He didn’t stop moving, gesticulating or encouraging from the first whistle to the last.
He had a strange semi-crouch, as if he was watching just the legs and the feet and the ball, as if he was peeking round the corner of players, as if he knew that everything great about the game happens on the ground.
And at the end, when he walked to the away stand and applauded, you knew he meant it.
He disappeared down the tunnel, the last person to leave the field, only to return as the home fans clapped and stomped and slowly built up a cheer.
As it rose to a roar, the next great football manager appeared again, threw a fist in the air, and three sides of the stadium reacted like they’d just scored a goal.
“He does it every time we win,” said the person next to me. And then he did it again.
He gave us two encores, two fist-pumps, two huge smiles for the fans who know exactly how good he is.
His name is Chris Powell, and it turns out he did exactly the same thing as a player.
I’m not a Charlton fan. I only went because someone with a season ticket couldn’t.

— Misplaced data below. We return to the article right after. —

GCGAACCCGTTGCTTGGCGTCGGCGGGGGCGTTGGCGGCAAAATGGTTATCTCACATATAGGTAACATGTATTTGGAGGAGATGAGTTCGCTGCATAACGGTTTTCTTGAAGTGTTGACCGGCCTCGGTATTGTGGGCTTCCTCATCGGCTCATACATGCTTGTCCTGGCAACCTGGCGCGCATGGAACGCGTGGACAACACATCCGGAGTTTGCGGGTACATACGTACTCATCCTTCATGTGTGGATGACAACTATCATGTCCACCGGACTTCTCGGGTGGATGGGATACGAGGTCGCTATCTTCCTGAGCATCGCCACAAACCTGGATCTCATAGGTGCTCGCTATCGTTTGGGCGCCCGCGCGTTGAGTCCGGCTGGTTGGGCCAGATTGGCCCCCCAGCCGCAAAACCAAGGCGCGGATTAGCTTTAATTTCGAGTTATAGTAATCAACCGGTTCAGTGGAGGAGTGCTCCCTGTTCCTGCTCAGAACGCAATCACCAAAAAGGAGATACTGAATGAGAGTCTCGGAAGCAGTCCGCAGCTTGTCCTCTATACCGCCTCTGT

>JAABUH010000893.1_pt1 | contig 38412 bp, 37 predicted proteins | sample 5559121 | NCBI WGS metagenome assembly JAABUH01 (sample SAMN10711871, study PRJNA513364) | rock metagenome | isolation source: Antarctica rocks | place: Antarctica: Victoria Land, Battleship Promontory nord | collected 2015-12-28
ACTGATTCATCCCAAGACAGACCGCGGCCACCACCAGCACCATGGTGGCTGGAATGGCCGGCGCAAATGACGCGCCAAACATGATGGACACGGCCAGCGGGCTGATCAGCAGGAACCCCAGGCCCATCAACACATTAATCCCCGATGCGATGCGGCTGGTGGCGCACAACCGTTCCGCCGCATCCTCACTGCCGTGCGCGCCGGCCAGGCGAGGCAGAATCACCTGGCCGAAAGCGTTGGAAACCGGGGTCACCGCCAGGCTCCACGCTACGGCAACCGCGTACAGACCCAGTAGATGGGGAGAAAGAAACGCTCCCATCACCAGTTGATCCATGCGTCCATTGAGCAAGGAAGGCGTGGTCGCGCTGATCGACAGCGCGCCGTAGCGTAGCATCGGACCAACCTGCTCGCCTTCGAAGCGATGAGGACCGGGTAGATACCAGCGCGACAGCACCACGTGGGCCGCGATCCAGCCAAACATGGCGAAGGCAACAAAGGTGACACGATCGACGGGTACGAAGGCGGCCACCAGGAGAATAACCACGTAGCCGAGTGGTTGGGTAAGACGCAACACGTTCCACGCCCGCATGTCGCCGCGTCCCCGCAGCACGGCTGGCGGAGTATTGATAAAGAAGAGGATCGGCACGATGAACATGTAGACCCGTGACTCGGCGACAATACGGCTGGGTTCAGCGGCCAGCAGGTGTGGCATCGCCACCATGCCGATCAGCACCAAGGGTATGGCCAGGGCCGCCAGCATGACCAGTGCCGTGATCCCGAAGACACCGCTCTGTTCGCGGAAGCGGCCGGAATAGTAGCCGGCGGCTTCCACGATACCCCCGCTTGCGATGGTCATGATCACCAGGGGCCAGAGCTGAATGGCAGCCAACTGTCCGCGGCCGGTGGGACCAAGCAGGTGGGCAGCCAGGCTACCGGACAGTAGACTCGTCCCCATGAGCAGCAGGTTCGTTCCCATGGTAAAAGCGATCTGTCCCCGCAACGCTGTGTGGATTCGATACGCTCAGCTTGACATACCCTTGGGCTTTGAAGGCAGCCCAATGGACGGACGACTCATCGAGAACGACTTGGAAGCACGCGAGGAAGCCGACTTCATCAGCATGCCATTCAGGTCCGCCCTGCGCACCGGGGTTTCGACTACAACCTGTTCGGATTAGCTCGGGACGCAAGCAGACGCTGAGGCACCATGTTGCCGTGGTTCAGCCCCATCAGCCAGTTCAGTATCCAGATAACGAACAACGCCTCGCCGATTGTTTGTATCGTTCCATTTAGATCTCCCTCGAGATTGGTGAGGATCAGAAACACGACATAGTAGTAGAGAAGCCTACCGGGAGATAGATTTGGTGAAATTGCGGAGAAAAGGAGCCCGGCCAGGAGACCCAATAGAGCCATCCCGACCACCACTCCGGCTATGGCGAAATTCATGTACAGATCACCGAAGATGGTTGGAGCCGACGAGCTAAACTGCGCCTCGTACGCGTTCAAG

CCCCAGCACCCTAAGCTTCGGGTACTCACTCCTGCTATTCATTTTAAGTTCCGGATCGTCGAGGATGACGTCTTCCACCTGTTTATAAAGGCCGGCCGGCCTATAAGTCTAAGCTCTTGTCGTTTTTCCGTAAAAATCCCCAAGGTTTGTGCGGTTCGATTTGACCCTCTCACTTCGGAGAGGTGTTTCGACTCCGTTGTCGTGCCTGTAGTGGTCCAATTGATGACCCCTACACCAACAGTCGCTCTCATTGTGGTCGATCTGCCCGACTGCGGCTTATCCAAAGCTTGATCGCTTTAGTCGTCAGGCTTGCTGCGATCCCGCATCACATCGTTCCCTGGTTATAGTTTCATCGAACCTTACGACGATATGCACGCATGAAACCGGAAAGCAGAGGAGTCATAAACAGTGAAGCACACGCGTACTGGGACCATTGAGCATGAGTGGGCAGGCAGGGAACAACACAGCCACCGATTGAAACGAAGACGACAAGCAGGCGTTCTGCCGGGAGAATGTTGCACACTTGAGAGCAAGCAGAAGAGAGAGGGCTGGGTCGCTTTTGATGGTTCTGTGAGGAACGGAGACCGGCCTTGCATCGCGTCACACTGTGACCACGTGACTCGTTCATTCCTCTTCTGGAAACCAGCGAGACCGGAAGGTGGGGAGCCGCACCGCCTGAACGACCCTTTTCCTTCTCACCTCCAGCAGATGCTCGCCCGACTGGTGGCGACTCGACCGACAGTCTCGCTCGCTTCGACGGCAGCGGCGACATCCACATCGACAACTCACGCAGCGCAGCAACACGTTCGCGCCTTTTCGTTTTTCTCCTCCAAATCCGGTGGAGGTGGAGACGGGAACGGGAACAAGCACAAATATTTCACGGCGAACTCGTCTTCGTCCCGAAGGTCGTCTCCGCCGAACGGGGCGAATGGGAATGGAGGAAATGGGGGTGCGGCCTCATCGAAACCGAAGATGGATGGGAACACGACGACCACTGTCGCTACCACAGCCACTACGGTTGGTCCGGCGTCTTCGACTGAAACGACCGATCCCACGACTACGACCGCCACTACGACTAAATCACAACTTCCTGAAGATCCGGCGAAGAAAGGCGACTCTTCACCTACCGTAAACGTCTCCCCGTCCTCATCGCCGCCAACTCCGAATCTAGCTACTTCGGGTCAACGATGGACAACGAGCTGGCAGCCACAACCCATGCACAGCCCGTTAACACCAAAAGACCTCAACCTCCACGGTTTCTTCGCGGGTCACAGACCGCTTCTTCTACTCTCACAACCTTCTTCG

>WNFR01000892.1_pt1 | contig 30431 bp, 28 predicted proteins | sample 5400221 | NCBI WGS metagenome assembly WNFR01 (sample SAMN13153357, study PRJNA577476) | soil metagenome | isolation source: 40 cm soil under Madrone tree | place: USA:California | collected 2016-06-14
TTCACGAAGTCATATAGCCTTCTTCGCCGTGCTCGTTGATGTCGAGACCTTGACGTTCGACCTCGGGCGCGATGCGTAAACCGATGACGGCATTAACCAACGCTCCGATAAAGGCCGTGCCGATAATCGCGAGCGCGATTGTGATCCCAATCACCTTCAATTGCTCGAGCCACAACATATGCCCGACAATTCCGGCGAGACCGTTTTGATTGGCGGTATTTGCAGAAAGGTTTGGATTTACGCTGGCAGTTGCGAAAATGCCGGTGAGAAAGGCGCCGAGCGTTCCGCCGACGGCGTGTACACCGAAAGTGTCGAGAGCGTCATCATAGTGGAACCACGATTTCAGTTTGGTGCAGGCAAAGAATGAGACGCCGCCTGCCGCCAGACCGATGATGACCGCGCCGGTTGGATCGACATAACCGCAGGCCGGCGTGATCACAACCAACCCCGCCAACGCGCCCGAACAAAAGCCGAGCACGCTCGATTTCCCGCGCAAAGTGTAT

But I saw enough of Powell to know he is going to be great.
Perhaps he already is. He did after all take over a Charlton side that was going nowhere in League One and in his first full season win the title with 101 points.
And now, having watched them beat a highly-fancied Leicester side containing a Schmeichel and three ex-Manchester United players, just three days after being seconds away from beating Birmingham at St Andrews, he’s continuing where he left off.
Powell’s connection with the Charlton fans is obvious. He had three spells there as a player and they clearly love him.
And watching him manage, he seems like the full package. His energy reminds me of Martin O’Neill, but he doesn’t get lost in that energy. He appears studious during the game. He watches.
He is a fan; but a fan who can do something about it and does.
And he dresses – at least if last week’s stylish grey suit is the norm – like this is the job he’s always wanted.
In short, Chris Powell looks proud to be a football manager.
It may not be much of a prediction – to say the man who was chairman of the Professional Footballers’ Association for five years, who was later hand-picked by Sven to be his first-team coach at Leicester, and who talks so articulately, is destined for greatness. But I’m predicting it anyway.
There was just something about him. Something that told me he’ll be managing in the Premier League one day. In fact he won’t just be managing; he’ll be winning.